95. Worriers – Cruel Optimist
As one of the most underrated performers in punk rock, Lauren Denitzio has been releasing music for the past near-decade that’s twice as good as the majority of her contemporaries yet appreciated by half as many people as she deserves. This is unlikely to change with the release of the debut album from her new project, Worriers. Even so, if what you crave is sprightly, brisk pop-punk that’s bullshit-free and smarter than your average? Look no further. The title track of Cruel Optimist manages to perfectly sum up everything that is truly great about Denitzio and her work – her achievements thus far; and what is still to come.
94. Go Violets – Wanted
It’s less that Go Violets are really into the Go-Betweens and more that they pretty much live on 16 Lovers Lane, Tallulah. This is by no means a slight against them – the Forster/McLennan influence on what they do means they occupy a space within guitar pop that shakes off the trendy melancholy without sacrificing integrity. “Wanted” is their best effort to date – a lovelorn two-chord jangle that will break your heart before mending it through sweet, sweet melody by the time it’s all over. Grant, bless his heart, would have loved this so very much.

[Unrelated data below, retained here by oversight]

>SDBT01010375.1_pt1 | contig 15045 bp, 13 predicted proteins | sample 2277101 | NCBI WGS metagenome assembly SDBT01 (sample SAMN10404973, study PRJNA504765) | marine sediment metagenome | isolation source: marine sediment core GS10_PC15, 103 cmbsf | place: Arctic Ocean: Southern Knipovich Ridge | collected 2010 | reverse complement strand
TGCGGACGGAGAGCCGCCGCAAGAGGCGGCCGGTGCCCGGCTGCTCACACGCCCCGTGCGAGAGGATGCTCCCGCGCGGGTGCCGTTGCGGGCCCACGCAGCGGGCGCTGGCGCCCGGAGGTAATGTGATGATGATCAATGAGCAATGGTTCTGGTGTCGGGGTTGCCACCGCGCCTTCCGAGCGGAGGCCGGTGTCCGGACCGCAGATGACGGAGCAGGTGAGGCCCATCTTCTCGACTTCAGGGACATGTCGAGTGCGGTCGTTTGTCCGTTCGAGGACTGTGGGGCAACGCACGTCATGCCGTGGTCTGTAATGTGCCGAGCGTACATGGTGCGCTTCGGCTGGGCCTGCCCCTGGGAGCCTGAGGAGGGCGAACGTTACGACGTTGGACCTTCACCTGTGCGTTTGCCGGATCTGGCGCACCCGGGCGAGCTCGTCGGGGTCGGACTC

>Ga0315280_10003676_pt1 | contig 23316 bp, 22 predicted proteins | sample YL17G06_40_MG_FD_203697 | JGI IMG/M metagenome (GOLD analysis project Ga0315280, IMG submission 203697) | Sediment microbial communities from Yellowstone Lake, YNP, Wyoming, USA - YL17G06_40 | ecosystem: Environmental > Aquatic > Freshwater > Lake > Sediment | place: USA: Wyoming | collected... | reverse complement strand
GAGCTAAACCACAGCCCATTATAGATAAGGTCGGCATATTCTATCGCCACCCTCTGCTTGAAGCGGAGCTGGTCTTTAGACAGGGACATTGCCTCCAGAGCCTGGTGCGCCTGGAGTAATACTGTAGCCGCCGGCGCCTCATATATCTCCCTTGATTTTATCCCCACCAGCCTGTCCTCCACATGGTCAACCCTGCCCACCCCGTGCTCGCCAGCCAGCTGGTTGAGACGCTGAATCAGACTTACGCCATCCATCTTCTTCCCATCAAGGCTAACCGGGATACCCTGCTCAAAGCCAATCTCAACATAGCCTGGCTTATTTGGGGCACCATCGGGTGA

93. Cloud Control – Scar
Thankfully not a Missy Higgins cover, another honoured student from the class of 2010 returned this year with a more than excellent follow-up. Here, the former Blue Mountains residents played around with marching rhythms and some truly righteous keyboard work from the band’s secret weapon, Heidi Lenffer. The finished product was an up-market pop effort that dynamically ran a similar gauntlet to that of Sparkadia’s quiet-loud “China,” while also managing to maintain a grip of identity in no uncertain terms. Many happy returns.
92. Phoenix – Entertainment